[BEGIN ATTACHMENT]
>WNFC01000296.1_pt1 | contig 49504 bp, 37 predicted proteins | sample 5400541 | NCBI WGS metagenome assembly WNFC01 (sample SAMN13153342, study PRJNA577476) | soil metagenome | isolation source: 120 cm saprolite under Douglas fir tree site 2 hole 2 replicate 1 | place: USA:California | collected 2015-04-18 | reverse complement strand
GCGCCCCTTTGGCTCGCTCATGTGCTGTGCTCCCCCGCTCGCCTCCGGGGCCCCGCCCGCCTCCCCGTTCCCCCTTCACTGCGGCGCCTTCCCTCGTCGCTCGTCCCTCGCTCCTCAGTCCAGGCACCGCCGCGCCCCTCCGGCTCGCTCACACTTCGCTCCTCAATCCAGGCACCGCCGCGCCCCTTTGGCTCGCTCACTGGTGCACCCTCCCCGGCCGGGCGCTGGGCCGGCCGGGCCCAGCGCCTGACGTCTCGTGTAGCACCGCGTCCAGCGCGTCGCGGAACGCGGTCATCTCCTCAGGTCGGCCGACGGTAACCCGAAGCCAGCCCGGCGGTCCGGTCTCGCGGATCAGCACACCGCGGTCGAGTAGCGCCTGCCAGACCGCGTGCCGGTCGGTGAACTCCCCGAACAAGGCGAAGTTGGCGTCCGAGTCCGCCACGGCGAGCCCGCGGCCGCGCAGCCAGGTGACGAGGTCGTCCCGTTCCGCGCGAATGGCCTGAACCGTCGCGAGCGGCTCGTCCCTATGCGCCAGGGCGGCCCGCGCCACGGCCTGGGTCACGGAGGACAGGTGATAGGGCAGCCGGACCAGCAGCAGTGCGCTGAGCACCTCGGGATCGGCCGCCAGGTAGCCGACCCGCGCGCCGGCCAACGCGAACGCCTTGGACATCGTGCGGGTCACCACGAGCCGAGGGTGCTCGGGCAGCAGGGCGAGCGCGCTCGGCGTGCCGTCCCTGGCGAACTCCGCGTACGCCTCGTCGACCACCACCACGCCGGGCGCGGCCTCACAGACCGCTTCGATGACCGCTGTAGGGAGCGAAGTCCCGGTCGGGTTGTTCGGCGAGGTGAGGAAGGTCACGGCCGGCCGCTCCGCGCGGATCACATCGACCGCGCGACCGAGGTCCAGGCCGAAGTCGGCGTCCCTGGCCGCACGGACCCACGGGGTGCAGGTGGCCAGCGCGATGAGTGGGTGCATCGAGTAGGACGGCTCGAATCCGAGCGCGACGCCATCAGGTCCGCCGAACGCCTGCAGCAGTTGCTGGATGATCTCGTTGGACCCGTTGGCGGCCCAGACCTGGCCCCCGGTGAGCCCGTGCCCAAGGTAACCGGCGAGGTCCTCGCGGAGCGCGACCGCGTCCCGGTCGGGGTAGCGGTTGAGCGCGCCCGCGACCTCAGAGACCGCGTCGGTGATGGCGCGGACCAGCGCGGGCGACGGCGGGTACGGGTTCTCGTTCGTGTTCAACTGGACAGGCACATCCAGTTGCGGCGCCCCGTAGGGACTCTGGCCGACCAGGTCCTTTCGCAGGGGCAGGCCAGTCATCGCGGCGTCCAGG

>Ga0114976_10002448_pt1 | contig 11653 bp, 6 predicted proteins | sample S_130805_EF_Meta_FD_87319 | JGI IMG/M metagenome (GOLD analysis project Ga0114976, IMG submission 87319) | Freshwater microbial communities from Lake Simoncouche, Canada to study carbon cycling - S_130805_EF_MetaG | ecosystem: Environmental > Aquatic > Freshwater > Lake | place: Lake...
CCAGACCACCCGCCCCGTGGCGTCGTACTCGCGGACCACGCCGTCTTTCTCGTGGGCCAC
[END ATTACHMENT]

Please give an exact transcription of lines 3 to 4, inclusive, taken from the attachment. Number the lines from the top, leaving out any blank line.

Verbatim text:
>Ga0114976_10002448_pt1 | contig 11653 bp, 6 predicted proteins | sample S_130805_EF_Meta_FD_87319 | JGI IMG/M metagenome (GOLD analysis project Ga0114976, IMG submission 87319) | Freshwater microbial communities from Lake Simoncouche, Canada to study carbon cycling - S_130805_EF_MetaG | ecosystem: Environmental > Aquatic > Freshwater > Lake | place: Lake...
CCAGACCACCCGCCCCGTGGCGTCGTACTCGCGGACCACGCCGTCTTTCTCGTGGGCCAC